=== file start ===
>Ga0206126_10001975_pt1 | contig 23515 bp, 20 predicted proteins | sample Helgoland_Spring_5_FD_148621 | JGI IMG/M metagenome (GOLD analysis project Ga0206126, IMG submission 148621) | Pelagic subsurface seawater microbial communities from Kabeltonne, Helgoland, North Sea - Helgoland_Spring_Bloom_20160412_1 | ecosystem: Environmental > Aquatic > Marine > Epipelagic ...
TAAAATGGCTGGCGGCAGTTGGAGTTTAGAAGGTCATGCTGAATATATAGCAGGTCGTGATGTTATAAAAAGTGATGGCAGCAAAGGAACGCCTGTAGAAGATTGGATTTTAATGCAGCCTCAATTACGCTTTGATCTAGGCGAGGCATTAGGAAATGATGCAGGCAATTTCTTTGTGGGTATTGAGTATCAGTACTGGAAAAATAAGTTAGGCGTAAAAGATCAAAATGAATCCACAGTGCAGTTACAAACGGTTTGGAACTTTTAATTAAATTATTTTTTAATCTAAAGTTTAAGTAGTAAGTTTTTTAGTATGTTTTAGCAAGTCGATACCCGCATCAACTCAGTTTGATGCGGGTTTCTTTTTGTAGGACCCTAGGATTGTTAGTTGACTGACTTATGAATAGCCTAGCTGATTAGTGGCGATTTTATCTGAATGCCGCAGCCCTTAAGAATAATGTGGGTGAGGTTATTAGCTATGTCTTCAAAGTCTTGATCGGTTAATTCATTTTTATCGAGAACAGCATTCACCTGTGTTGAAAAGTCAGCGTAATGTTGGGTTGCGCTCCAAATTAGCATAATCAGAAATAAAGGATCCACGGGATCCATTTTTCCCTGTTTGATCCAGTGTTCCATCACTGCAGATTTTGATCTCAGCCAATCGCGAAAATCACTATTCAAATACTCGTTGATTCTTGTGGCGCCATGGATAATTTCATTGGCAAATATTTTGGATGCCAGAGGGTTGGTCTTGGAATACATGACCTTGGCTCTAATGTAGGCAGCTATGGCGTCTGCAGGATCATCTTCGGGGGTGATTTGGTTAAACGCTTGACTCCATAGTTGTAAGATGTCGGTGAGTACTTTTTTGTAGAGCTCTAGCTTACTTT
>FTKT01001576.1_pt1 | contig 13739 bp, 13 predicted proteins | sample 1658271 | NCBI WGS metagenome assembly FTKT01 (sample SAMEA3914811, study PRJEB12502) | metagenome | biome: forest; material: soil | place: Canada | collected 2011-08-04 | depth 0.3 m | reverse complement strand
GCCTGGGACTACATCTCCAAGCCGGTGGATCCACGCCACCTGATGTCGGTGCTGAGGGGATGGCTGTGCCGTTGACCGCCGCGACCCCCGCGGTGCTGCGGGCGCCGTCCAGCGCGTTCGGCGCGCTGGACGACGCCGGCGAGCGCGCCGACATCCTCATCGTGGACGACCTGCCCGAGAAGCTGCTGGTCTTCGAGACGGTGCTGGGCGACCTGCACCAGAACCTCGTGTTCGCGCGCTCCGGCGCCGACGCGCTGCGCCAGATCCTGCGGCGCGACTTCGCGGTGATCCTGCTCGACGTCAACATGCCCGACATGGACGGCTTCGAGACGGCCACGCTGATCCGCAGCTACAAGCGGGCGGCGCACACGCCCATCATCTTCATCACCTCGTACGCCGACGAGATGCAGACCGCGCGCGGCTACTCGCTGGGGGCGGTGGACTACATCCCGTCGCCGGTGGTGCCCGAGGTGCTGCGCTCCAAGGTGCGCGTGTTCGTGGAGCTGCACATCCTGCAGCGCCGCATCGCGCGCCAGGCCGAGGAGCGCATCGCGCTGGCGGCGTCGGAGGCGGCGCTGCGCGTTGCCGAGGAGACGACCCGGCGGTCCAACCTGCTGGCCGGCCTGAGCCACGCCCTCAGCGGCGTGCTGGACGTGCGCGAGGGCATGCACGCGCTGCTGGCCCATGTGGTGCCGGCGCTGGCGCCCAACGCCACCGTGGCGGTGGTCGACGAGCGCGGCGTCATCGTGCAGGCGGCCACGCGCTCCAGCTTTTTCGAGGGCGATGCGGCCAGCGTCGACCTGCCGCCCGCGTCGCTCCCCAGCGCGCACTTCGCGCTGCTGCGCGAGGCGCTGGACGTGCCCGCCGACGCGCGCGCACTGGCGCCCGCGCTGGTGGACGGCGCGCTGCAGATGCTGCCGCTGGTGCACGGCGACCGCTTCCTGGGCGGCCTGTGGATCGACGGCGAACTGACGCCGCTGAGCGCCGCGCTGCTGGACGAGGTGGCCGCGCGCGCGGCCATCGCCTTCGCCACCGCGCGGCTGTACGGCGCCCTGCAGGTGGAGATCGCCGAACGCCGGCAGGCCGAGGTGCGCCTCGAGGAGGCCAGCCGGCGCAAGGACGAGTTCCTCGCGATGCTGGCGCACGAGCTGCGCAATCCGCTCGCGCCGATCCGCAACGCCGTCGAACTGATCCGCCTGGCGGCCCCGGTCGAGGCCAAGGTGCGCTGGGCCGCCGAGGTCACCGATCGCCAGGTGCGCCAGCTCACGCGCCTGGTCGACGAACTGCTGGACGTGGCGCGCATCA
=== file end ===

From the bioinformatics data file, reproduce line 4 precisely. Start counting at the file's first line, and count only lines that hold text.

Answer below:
GCCTGGGACTACATCTCCAAGCCGGTGGATCCACGCCACCTGATGTCGGTGCTGAGGGGATGGCTGTGCCGTTGACCGCCGCGACCCCCGCGGTGCTGCGGGCGCCGTCCAGCGCGTTCGGCGCGCTGGACGACGCCGGCGAGCGCGCCGACATCCTCATCGTGGACGACCTGCCCGAGAAGCTGCTGGTCTTCGAGACGGTGCTGGGCGACCTGCACCAGAACCTCGTGTTCGCGCGCTCCGGCGCCGACGCGCTGCGCCAGATCCTGCGGCGCGACTTCGCGGTGATCCTGCTCGACGTCAACATGCCCGACATGGACGGCTTCGAGACGGCCACGCTGATCCGCAGCTACAAGCGGGCGGCGCACACGCCCATCATCTTCATCACCTCGTACGCCGACGAGATGCAGACCGCGCGCGGCTACTCGCTGGGGGCGGTGGACTACATCCCGTCGCCGGTGGTGCCCGAGGTGCTGCGCTCCAAGGTGCGCGTGTTCGTGGAGCTGCACATCCTGCAGCGCCGCATCGCGCGCCAGGCCGAGGAGCGCATCGCGCTGGCGGCGTCGGAGGCGGCGCTGCGCGTTGCCGAGGAGACGACCCGGCGGTCCAACCTGCTGGCCGGCCTGAGCCACGCCCTCAGCGGCGTGCTGGACGTGCGCGAGGGCATGCACGCGCTGCTGGCCCATGTGGTGCCGGCGCTGGCGCCCAACGCCACCGTGGCGGTGGTCGACGAGCGCGGCGTCATCGTGCAGGCGGCCACGCGCTCCAGCTTTTTCGAGGGCGATGCGGCCAGCGTCGACCTGCCGCCCGCGTCGCTCCCCAGCGCGCACTTCGCGCTGCTGCGCGAGGCGCTGGACGTGCCCGCCGACGCGCGCGCACTGGCGCCCGCGCTGGTGGACGGCGCGCTGCAGATGCTGCCGCTGGTGCACGGCGACCGCTTCCTGGGCGGCCTGTGGATCGACGGCGAACTGACGCCGCTGAGCGCCGCGCTGCTGGACGAGGTGGCCGCGCGCGCGGCCATCGCCTTCGCCACCGCGCGGCTGTACGGCGCCCTGCAGGTGGAGATCGCCGAACGCCGGCAGGCCGAGGTGCGCCTCGAGGAGGCCAGCCGGCGCAAGGACGAGTTCCTCGCGATGCTGGCGCACGAGCTGCGCAATCCGCTCGCGCCGATCCGCAACGCCGTCGAACTGATCCGCCTGGCGGCCCCGGTCGAGGCCAAGGTGCGCTGGGCCGCCGAGGTCACCGATCGCCAGGTGCGCCAGCTCACGCGCCTGGTCGACGAACTGCTGGACGTGGCGCGCATCA